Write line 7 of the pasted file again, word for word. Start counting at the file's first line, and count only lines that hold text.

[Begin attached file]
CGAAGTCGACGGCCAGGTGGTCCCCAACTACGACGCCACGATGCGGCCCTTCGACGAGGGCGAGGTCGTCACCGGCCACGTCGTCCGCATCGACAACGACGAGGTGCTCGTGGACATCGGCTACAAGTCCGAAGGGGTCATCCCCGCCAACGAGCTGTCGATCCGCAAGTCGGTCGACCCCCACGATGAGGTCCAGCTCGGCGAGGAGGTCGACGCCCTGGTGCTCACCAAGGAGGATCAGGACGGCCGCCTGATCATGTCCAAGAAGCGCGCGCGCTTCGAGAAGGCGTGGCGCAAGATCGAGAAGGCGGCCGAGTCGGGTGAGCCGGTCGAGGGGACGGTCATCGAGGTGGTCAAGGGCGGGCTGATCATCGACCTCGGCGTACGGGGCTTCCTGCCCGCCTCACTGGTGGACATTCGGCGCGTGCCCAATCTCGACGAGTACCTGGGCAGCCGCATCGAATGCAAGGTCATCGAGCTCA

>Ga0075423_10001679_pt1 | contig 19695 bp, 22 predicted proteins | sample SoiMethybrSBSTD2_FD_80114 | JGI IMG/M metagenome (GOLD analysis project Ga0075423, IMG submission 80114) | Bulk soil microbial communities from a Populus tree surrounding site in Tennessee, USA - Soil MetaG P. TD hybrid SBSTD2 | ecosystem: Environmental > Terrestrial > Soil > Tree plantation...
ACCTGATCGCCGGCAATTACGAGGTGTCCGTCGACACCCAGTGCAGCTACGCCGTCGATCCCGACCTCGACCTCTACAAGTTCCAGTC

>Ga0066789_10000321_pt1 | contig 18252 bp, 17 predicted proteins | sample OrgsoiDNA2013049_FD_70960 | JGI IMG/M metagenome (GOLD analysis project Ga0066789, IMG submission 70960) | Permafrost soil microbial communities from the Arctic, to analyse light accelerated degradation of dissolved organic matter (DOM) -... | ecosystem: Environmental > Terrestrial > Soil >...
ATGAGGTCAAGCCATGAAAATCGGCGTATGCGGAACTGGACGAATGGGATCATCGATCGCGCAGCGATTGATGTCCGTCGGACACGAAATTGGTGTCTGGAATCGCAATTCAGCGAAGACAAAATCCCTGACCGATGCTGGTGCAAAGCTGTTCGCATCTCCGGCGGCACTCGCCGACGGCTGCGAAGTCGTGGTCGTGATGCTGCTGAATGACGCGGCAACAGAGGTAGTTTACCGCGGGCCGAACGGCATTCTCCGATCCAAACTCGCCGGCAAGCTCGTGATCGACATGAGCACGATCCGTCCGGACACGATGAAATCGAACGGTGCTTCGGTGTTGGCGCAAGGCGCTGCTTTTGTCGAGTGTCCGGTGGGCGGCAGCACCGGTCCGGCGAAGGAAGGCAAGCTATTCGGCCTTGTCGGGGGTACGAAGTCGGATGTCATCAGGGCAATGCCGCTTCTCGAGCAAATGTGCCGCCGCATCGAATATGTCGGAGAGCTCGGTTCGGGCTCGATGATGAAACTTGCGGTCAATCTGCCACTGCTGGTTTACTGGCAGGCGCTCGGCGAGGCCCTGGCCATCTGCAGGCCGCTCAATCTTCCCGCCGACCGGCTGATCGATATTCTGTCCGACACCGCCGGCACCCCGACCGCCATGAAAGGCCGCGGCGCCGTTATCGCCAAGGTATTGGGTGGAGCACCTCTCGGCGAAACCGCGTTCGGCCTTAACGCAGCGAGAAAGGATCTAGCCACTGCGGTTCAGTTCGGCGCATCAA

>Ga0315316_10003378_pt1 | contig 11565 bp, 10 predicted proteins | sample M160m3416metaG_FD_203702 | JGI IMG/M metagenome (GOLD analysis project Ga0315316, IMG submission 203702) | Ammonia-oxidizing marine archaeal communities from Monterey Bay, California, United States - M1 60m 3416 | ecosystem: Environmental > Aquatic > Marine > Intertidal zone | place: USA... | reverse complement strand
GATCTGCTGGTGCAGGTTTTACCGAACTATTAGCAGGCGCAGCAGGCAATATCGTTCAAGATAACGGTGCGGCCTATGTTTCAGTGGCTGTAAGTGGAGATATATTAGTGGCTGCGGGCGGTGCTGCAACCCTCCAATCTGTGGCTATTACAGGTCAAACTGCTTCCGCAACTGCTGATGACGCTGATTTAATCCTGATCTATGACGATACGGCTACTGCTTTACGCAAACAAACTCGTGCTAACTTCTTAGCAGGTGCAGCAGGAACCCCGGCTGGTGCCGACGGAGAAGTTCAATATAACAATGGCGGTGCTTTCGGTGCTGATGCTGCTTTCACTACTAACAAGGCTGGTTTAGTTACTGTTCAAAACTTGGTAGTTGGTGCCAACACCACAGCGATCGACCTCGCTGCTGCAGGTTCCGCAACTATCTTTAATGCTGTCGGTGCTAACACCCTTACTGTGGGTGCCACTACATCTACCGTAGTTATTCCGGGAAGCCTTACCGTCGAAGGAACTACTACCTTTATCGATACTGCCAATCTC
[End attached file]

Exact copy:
GATCTGCTGGTGCAGGTTTTACCGAACTATTAGCAGGCGCAGCAGGCAATATCGTTCAAGATAACGGTGCGGCCTATGTTTCAGTGGCTGTAAGTGGAGATATATTAGTGGCTGCGGGCGGTGCTGCAACCCTCCAATCTGTGGCTATTACAGGTCAAACTGCTTCCGCAACTGCTGATGACGCTGATTTAATCCTGATCTATGACGATACGGCTACTGCTTTACGCAAACAAACTCGTGCTAACTTCTTAGCAGGTGCAGCAGGAACCCCGGCTGGTGCCGACGGAGAAGTTCAATATAACAATGGCGGTGCTTTCGGTGCTGATGCTGCTTTCACTACTAACAAGGCTGGTTTAGTTACTGTTCAAAACTTGGTAGTTGGTGCCAACACCACAGCGATCGACCTCGCTGCTGCAGGTTCCGCAACTATCTTTAATGCTGTCGGTGCTAACACCCTTACTGTGGGTGCCACTACATCTACCGTAGTTATTCCGGGAAGCCTTACCGTCGAAGGAACTACTACCTTTATCGATACTGCCAATCTC